Aston Villa and the unfathomable mind

Villa win at Burnley to leave Dave Woodhall marvelling.

Unai Emery is starting to remind me of Brian Clough. Not just because he’s taken a team who were going nowhere and turned them into contenders, but he also has the sort of ‘eccentricities’ that have you scratching your head, wondering what he’s doing and whether he’s losing it, then they turn out to be masterstrokes.

Last week he persevered with Leon Bailey, who ended up scoring one goal and making another. In midweek he put out a virtually full-strength team for an early rounds European qualifier. Against Burnley he reacted to the loss of the best keeper in the world by sticking with a deputy who scarcely inspires confidence, having another couple on the bench and picking just six outfield subs. He also introduced a three/five at the back system and made “I’ll take a draw now” a popular opinion by ten past one.

Unai Emery is a genius.
By ten past two Villa were a goal up thanks to Matty Cash, another who’s been earmarked for replacement yet whom Emery seems happy to keep. John McGinn and Ollie Watkins were involved in the build-up for that one then Cash played a one-two with Moussa Diaby for the second after twenty minutes to celebrate his hundredth Villa appearance. I doubt if the manager was at all surprised at how this one was turning out.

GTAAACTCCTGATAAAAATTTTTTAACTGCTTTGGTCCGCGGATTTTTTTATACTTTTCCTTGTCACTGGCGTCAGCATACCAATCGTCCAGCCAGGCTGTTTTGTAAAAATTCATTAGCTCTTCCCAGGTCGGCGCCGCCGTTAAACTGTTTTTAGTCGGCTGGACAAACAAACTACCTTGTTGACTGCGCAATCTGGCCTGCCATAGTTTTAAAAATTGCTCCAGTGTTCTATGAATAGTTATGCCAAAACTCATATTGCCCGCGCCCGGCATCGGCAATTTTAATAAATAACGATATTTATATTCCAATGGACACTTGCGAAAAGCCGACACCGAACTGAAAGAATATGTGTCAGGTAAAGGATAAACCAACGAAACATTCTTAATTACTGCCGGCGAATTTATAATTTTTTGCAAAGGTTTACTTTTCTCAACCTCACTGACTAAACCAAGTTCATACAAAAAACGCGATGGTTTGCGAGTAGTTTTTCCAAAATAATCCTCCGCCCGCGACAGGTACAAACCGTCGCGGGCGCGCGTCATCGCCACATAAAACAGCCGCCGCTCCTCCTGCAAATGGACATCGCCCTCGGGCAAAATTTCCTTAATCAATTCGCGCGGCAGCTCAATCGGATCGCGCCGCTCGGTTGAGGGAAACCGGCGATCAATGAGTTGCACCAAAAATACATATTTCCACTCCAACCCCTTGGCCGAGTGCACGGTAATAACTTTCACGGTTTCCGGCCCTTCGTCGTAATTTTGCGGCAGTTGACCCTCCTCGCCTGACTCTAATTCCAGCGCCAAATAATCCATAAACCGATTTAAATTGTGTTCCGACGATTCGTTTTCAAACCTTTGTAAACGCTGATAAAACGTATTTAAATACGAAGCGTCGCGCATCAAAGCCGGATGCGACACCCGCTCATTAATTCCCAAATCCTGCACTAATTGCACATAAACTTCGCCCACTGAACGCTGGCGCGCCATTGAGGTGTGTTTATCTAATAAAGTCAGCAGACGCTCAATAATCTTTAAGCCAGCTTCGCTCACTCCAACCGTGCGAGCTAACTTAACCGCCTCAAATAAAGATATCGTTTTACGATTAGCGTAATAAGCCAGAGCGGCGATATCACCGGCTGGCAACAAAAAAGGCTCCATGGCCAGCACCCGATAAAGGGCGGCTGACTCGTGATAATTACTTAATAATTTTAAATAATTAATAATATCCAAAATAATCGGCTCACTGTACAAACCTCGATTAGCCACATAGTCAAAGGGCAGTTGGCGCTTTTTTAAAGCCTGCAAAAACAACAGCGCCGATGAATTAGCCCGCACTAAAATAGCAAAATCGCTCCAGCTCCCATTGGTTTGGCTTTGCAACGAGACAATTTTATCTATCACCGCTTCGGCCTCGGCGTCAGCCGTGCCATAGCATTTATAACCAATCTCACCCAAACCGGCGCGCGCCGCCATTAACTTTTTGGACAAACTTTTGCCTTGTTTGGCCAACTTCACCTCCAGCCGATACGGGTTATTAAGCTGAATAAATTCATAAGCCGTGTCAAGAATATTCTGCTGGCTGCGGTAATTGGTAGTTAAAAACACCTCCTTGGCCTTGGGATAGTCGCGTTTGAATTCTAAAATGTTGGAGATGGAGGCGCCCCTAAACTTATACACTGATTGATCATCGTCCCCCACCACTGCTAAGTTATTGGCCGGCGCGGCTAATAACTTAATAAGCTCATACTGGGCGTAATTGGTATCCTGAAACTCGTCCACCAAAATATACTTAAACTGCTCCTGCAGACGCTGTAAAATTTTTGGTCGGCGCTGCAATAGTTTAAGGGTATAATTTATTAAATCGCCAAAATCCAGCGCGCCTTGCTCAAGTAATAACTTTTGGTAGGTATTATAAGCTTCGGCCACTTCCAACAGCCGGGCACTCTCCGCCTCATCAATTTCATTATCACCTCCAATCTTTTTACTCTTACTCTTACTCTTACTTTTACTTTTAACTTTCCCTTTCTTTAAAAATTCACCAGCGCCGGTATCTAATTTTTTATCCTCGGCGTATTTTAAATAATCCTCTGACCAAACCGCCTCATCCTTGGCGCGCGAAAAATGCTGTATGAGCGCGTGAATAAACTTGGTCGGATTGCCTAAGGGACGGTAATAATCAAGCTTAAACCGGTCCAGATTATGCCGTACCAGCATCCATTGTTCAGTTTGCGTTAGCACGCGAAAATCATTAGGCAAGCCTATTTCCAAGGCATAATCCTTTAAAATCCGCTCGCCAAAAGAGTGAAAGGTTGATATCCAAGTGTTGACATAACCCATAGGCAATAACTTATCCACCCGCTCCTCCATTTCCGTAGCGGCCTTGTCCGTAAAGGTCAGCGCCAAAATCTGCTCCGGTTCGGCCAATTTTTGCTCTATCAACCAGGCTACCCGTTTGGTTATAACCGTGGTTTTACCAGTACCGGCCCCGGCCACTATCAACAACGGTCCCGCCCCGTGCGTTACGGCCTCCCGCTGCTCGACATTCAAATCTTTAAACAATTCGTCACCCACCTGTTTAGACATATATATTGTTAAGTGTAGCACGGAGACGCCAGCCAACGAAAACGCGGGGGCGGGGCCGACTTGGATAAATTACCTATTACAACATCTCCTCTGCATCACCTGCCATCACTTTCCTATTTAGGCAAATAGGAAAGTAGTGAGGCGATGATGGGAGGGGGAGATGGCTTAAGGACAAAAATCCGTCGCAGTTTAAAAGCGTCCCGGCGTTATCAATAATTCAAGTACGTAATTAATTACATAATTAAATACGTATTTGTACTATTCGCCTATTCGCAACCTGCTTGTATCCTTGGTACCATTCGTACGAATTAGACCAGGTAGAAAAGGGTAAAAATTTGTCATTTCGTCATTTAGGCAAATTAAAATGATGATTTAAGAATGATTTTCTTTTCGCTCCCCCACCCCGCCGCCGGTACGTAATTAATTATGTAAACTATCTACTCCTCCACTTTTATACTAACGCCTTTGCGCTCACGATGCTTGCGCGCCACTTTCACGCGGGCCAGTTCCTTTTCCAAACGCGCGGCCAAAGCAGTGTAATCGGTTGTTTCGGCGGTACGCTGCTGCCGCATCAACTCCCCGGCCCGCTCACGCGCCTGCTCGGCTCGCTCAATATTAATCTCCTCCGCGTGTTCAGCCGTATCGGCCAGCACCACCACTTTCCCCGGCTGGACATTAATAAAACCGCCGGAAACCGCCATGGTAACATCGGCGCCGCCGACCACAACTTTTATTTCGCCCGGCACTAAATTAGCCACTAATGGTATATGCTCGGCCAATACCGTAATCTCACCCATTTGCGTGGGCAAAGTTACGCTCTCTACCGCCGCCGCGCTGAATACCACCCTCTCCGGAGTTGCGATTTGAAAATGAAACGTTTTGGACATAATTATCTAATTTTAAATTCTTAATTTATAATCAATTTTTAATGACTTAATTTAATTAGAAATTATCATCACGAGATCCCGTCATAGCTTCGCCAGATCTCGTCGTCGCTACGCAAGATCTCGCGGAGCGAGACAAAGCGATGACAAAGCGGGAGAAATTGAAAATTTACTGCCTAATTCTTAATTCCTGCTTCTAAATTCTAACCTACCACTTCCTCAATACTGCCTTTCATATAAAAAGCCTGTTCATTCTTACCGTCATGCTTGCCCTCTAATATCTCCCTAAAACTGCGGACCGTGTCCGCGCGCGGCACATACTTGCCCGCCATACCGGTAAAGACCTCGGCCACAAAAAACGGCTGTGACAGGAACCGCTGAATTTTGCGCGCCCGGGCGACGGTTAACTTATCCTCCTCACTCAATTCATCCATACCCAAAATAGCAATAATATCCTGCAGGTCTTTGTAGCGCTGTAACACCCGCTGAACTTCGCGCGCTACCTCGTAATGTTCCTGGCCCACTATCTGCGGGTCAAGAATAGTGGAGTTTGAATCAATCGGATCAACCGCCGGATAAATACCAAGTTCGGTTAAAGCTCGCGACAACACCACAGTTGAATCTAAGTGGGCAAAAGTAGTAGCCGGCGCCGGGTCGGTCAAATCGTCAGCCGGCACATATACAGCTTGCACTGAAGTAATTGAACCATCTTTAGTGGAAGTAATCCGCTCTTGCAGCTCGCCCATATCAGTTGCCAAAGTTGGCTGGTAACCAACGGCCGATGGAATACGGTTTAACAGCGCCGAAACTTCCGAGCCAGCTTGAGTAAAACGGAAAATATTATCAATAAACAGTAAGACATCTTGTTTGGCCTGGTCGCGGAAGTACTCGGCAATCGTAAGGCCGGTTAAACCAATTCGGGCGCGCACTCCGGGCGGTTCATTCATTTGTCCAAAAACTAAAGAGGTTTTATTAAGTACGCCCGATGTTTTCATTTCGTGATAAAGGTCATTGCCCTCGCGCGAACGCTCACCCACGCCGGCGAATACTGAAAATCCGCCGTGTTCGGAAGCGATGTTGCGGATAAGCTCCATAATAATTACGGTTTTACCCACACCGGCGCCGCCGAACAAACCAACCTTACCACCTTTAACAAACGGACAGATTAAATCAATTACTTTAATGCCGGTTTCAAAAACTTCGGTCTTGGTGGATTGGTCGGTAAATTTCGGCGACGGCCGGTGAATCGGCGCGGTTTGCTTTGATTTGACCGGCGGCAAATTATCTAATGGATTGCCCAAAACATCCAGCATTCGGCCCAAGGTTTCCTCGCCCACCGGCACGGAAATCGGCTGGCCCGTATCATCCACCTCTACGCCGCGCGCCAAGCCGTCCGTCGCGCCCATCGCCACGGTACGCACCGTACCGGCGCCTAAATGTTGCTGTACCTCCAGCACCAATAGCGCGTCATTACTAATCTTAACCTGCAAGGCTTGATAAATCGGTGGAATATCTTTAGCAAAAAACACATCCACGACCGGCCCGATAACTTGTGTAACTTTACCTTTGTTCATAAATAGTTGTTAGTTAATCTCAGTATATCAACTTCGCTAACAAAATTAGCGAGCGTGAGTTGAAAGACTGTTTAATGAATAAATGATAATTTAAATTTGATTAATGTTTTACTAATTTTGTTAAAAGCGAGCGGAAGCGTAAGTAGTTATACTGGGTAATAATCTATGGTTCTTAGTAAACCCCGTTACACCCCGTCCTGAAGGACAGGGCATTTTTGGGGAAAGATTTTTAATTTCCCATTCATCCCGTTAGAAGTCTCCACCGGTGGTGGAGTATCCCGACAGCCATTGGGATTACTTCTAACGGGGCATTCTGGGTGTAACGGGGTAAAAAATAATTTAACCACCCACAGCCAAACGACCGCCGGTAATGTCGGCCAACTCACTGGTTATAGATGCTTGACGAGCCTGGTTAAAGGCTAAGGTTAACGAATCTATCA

Burnley pulled a goal back at the start of the second half, and while the injured Martinez would probably have stopped it, that’s more down to his ability rather than any mistake by Olsen. The home side put on a bit of pressure after that, which was only to be expected, then Villa broke and McGinn’s ball across to Diaby put the result beyond doubt. McGinn and Diaby combined to provide Ollie Watkins with a chance that he should have scored from, while Cash had a shot that could have got his hat-trick.

Our £50 million signing went off and was replaced by an Italian international making his debut, which is the sort of thing that used to happen to other clubs but we’re getting used to now. Nicolo Zaniolo could have scored but his shot was deflected wide and in the time he was on the pitch showed that here’s another Villa player who could be a handful for Premier League defences.

There were three other substitutions, although they seemed to be made with the intention of running down the clock and giving an outing to some other players rather than due to injury, which makes a change. The formation was changed, which was very likely another of Emery’s mindgames for any upcoming opponents who might have been watching.

It was three-one at the final whistle, which rounded off a particularly successful three out of three week, and in all three games Villa could have scored more. Next up is the formality of the return with Hibs, and whether Emery goes with an unchanged side, picks eleven youth players or has four keepers on the bench, nobody knows and nobody should doubt. You don’t question genius.